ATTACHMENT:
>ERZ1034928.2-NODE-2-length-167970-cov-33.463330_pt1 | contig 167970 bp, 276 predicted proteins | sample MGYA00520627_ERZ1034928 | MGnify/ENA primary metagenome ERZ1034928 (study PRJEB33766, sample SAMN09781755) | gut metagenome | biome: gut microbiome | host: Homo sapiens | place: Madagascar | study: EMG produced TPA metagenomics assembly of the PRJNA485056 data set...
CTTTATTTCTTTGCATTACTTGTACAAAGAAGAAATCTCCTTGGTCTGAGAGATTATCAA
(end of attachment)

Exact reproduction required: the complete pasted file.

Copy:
>ERZ1034928.2-NODE-2-length-167970-cov-33.463330_pt1 | contig 167970 bp, 276 predicted proteins | sample MGYA00520627_ERZ1034928 | MGnify/ENA primary metagenome ERZ1034928 (study PRJEB33766, sample SAMN09781755) | gut metagenome | biome: gut microbiome | host: Homo sapiens | place: Madagascar | study: EMG produced TPA metagenomics assembly of the PRJNA485056 data set...
CTTTATTTCTTTGCATTACTTGTACAAAGAAGAAATCTCCTTGGTCTGAGAGATTATCAA